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Right pulmonary artery thrombus in a premature infant
  1. Fahad M Shareef M Shareef Arattu Thodika1,
  2. Mahesh Nanjundappa2,
  3. Kunal Babla2,
  4. Aaron J Bell3,
  5. Anne Greenough4,5
  1. 1 Department of Women and Children’s Health, School of Life Course Sciences, Faculty of Life Sciences and Medicine, King's College London, London, UK
  2. 2 Neonatal Intensive Care Centre, King's College Hospital NHS Foundation Trust, London, UK
  3. 3 Paediatric Cardiology, Guy's and St Thomas' Hospitals NHS Trust, London, UK
  4. 4 Department of Women and Children’s Health, King's College London, London, UK
  5. 5 Asthma UK Centre in Allergic Mechanisms of Asthma, King's College London, London, UK
  1. Correspondence to Professor Anne Greenough, Department of Women and Children’s Health, King's College London, London, UK; anne.greenough{at}kcl.ac.uk

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There is an increasing awareness of neonatal thromboembolic events,1 2 with predisposing factors including sepsis, dehydration, asphyxia, indwelling central lines, prematurity, paradoxical embolism and inherited thrombophilia.3–5 Common sites of thrombosis include the cerebral vessels, abdominal aorta, renal vessels and rarely pulmonary arteries.3 We report the case of a premature infant (27+6 weeks gestation) who presented with persistent pulmonary hypertension and a right pulmonary artery (RPA) thrombus. The infant was born via caesarean section following preterm prolonged rupture of membranes and maternal …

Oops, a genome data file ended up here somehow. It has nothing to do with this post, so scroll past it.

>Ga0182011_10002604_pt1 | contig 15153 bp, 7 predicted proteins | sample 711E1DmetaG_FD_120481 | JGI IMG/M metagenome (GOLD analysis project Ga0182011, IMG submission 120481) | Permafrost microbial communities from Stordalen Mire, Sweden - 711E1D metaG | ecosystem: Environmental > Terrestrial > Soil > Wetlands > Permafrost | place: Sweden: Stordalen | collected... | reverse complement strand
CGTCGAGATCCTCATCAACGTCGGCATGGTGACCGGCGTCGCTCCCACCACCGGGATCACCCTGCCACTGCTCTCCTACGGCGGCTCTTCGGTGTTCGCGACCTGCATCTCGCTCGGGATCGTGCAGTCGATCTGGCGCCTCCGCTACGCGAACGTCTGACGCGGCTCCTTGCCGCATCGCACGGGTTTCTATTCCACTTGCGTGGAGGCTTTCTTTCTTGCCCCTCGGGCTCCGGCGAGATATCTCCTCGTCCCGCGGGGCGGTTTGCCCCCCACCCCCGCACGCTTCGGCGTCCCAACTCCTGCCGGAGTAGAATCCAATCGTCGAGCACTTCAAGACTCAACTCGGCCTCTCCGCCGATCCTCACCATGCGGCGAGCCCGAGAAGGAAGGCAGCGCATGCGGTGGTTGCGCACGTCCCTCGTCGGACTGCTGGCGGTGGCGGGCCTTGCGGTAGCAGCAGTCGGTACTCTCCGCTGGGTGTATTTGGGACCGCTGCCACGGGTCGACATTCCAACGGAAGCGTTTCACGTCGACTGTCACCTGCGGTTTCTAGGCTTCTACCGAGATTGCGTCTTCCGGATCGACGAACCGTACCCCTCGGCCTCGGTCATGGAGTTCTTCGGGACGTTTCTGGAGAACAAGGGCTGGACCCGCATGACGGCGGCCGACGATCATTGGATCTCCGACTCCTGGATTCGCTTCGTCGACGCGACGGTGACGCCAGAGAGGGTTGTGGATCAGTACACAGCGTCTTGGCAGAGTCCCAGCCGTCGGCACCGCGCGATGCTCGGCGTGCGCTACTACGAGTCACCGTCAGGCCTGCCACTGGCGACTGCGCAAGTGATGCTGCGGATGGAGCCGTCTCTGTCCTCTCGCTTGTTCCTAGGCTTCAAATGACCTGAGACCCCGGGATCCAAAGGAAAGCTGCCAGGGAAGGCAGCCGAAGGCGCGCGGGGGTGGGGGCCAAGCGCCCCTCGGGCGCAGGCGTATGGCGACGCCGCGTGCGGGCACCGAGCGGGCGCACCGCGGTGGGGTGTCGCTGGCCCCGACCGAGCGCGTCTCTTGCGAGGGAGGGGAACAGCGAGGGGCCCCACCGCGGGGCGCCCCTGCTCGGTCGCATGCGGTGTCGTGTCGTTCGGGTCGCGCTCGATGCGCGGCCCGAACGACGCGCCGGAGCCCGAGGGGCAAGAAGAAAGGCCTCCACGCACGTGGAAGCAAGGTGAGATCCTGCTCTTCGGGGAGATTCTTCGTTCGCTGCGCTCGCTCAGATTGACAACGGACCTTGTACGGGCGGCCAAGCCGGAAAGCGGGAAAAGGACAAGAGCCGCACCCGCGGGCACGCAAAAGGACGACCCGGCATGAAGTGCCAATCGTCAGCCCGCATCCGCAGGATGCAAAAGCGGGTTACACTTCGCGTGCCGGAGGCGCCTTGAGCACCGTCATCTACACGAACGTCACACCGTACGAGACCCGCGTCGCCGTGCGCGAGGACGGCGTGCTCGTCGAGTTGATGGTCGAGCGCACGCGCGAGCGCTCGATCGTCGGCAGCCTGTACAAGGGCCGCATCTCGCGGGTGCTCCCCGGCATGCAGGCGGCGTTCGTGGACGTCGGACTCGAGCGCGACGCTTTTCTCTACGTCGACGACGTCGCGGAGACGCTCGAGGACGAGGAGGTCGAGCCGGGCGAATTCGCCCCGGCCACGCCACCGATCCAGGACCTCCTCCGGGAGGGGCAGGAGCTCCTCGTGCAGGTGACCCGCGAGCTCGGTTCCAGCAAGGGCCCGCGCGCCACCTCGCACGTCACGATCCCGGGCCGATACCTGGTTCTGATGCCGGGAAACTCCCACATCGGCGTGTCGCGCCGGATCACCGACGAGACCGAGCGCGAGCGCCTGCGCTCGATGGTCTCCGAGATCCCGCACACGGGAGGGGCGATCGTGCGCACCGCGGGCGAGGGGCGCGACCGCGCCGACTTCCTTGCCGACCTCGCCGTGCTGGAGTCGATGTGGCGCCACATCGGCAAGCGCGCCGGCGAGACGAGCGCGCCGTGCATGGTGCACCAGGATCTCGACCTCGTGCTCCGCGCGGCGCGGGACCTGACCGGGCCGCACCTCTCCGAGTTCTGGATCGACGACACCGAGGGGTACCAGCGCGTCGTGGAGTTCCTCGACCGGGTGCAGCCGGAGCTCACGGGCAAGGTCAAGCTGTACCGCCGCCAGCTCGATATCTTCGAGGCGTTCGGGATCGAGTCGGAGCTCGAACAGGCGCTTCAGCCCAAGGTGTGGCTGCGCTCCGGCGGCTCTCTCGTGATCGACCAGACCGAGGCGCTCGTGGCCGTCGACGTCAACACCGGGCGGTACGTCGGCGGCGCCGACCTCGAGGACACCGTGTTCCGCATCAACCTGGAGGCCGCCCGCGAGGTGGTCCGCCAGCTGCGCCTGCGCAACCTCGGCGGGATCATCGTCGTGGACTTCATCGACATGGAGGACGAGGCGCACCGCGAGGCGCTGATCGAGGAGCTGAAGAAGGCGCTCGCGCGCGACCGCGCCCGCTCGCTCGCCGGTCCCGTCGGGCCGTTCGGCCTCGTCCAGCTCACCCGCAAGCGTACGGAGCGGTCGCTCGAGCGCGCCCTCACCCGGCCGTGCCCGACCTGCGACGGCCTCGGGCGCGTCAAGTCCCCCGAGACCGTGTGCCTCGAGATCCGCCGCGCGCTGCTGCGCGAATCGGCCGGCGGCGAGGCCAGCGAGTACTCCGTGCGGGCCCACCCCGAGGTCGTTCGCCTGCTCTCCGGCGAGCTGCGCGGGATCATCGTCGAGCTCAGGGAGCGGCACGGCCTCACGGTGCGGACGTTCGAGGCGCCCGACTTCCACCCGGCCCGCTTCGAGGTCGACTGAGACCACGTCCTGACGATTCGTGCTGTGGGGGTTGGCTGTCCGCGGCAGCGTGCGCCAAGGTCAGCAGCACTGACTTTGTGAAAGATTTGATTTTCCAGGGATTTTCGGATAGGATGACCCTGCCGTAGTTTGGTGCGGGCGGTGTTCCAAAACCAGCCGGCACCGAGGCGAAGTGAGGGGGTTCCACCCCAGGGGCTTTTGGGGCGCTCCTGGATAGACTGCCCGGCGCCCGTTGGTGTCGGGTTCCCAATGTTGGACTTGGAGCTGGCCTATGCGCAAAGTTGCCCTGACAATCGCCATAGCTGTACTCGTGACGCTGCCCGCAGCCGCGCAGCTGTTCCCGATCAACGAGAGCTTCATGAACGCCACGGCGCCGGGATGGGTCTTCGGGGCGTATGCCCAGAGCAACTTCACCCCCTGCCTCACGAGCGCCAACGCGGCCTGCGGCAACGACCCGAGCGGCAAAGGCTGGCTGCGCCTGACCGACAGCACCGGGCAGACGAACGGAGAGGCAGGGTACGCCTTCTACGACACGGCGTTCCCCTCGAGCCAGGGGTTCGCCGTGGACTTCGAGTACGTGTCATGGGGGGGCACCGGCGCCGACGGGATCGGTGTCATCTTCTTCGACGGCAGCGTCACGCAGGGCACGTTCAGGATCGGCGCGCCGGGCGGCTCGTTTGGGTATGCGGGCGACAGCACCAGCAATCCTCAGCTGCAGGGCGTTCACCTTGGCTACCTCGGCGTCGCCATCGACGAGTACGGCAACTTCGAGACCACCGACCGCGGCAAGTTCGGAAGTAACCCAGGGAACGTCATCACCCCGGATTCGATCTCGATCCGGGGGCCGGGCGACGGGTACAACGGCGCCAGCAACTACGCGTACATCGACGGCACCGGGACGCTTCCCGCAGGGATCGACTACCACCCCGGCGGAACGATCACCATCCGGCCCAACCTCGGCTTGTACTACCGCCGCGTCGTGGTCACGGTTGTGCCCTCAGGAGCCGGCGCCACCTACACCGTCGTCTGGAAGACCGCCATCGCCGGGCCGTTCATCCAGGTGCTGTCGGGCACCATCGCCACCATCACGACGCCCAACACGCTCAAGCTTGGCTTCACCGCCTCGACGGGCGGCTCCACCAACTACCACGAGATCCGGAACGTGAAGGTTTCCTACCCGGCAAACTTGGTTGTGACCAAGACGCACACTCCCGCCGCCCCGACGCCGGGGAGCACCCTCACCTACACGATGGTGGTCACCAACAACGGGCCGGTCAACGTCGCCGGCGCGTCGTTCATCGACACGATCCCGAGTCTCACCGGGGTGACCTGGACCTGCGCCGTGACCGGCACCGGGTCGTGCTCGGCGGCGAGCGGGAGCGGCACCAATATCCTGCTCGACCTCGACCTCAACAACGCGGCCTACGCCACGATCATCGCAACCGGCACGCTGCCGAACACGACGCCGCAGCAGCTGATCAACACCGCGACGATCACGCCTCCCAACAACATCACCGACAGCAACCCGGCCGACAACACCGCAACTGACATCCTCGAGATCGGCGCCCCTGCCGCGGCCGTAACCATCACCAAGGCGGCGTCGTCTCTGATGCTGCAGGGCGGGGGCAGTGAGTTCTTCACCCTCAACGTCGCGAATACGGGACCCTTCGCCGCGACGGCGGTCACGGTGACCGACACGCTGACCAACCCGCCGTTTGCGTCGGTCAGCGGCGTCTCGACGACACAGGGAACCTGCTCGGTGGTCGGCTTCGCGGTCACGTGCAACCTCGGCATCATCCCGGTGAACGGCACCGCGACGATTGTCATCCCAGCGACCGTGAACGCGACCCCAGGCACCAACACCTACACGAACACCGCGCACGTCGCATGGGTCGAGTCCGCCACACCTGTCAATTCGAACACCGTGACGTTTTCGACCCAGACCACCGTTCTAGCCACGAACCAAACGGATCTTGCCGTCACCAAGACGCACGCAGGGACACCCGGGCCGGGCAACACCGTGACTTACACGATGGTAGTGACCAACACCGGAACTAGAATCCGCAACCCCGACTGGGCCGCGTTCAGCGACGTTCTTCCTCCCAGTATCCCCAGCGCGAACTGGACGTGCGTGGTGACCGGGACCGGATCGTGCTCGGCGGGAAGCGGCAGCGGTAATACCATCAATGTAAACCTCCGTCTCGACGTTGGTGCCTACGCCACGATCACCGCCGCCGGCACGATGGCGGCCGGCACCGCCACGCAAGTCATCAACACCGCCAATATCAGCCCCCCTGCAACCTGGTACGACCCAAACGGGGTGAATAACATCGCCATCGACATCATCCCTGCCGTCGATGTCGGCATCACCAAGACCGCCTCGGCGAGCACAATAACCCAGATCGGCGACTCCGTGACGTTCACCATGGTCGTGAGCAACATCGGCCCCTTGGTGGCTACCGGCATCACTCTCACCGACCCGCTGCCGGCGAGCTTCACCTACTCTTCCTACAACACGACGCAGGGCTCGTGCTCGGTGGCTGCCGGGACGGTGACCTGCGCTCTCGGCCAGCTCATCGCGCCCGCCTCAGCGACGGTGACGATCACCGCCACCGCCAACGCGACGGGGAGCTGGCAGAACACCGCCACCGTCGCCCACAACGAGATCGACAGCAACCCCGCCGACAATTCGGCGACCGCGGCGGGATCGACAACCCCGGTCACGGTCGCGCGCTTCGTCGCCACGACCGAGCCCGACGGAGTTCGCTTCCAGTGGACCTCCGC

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Footnotes

  • Twitter @fahadmshareef, @kunbab

  • Contributors FMSMSAT wrote the first draft of the report. All authors have been involved in revising the report and have seen and approved the final manuscript.

  • Funding This study was funded by the NIHR Biomedical Research Centre based at Guy's and St Thomas' NHS Foundation Trust and King's College London.

  • Competing interests None declared.

  • Provenance and peer review Not commissioned; externally peer reviewed.

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